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World's largest radio telescope starts formal operation (2)

(Xinhua)    14:12, January 13, 2020

Experts and scholars visit China's Five-hundred-meter Aperture Spherical radio Telescope (FAST) under maintenance in Southwest China's Guizhou province, Jan 11, 2020. [Photo/Xinhua]

In over two years, FAST has identified 102 new pulsars, more than the total number of pulsars discovered by research teams in Europe and the United States during the same period.

It has also improved the timing accuracy of pulsars to about 50 times the previous level, making it possible for humans to detect extremely low-frequency Nahertz gravitational waves for the first time.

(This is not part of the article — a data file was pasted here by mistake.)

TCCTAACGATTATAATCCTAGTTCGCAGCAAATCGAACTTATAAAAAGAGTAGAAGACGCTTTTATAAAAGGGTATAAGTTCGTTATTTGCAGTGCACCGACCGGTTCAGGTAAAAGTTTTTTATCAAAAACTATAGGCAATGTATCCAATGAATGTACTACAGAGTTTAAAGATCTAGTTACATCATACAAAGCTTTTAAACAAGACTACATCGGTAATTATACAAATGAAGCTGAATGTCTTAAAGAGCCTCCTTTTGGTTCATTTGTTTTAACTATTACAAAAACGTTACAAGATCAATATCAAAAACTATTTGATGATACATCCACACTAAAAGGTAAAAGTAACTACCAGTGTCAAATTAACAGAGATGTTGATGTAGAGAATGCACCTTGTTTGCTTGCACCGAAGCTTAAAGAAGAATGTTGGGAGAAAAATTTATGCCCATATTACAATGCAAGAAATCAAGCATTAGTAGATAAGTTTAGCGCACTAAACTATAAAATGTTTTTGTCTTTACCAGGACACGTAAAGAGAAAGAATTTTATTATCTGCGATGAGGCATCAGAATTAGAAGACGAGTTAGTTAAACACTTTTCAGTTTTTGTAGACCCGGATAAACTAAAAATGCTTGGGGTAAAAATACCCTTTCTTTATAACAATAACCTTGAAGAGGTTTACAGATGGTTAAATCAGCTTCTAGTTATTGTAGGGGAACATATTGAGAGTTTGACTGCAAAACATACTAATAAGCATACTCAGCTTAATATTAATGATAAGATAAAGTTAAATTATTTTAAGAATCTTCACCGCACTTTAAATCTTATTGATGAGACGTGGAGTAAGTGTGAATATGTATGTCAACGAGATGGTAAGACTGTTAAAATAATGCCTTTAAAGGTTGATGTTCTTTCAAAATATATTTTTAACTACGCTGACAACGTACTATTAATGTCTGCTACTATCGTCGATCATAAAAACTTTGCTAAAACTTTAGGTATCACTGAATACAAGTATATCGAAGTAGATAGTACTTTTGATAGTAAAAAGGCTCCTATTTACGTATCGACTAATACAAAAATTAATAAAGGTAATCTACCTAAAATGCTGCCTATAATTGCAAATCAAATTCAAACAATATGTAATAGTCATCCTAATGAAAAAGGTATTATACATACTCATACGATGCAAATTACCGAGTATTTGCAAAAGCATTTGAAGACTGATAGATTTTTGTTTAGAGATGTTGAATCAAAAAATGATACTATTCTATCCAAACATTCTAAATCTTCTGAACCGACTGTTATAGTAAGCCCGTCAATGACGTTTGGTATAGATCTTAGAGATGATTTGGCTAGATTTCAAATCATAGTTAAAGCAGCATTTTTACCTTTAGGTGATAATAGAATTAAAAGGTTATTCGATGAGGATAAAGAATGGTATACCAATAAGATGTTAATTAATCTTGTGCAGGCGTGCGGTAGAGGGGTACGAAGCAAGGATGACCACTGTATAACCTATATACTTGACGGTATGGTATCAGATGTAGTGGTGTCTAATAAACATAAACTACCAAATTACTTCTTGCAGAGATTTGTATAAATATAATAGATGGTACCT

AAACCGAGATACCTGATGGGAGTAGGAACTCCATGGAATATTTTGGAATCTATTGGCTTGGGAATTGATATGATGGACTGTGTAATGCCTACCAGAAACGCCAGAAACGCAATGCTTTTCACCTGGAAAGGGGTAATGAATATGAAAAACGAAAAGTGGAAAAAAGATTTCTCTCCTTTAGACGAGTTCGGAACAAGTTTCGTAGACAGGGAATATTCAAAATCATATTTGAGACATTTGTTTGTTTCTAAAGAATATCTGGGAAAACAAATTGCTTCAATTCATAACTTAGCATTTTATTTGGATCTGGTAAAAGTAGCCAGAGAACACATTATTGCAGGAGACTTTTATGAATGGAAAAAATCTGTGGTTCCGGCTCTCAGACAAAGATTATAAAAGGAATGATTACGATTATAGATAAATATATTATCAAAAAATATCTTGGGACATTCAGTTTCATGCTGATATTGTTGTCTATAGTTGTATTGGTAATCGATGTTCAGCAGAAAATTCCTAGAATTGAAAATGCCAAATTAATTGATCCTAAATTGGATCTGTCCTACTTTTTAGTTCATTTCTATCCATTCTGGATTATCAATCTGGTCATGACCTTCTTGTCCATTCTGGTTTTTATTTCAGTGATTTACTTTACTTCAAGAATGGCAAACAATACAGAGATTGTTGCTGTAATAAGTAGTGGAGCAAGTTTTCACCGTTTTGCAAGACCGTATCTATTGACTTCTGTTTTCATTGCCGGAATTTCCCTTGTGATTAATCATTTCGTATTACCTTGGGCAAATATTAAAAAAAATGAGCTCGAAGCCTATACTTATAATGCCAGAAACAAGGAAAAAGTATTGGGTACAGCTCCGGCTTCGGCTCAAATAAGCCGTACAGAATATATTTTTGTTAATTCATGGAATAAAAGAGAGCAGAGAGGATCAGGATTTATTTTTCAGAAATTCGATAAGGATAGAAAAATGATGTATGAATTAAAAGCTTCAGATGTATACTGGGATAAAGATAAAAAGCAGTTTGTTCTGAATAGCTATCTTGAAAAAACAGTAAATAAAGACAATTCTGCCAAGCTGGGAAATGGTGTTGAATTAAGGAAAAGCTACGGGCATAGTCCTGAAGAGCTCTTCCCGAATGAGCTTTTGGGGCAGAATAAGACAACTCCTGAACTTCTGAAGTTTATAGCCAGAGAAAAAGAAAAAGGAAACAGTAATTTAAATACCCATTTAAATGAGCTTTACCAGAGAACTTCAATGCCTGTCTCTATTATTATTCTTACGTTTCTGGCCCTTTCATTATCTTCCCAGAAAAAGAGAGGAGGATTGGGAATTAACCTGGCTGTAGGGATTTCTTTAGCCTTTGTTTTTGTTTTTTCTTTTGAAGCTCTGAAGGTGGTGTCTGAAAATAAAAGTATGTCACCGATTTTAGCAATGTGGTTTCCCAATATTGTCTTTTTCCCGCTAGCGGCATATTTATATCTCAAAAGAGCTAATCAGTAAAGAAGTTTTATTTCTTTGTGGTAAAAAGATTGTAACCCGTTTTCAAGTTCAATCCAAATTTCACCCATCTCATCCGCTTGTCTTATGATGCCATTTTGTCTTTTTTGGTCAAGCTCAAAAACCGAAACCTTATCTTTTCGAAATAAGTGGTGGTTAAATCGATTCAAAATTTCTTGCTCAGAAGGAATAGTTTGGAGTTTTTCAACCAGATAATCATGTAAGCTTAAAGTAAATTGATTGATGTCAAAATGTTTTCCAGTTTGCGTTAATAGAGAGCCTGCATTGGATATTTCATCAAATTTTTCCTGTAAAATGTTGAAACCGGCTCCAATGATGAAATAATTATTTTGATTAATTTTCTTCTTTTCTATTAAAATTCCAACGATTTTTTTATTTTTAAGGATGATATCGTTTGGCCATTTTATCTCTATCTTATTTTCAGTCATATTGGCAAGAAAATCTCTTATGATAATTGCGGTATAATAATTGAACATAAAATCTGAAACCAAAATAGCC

Dubbed "China Sky Eye," FAST is about 2.5 times as sensitive as the second-largest telescope in the world and capable of receiving a maximum of 38 gigabytes of information per second.

FAST has expanded four times the volume of the space range that radio telescopes can effectively explore, which means that scientists can discover more unknown stars, cosmic phenomena and laws of the universe, or even detect extraterrestrial life, said Li Kejia, a scientist at the Kavli Institute for Astronomy and Astrophysics at Peking University.

Carl Heiles, a professor of astronomy at the University of California, Berkeley and a member of the National Academy of Sciences of the United States, said FAST has provided revolutionary opportunities to astronomy, especially in identifying pulsars and observing interstellar clouds.


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(Web editor: Shi Xi, Bianji)

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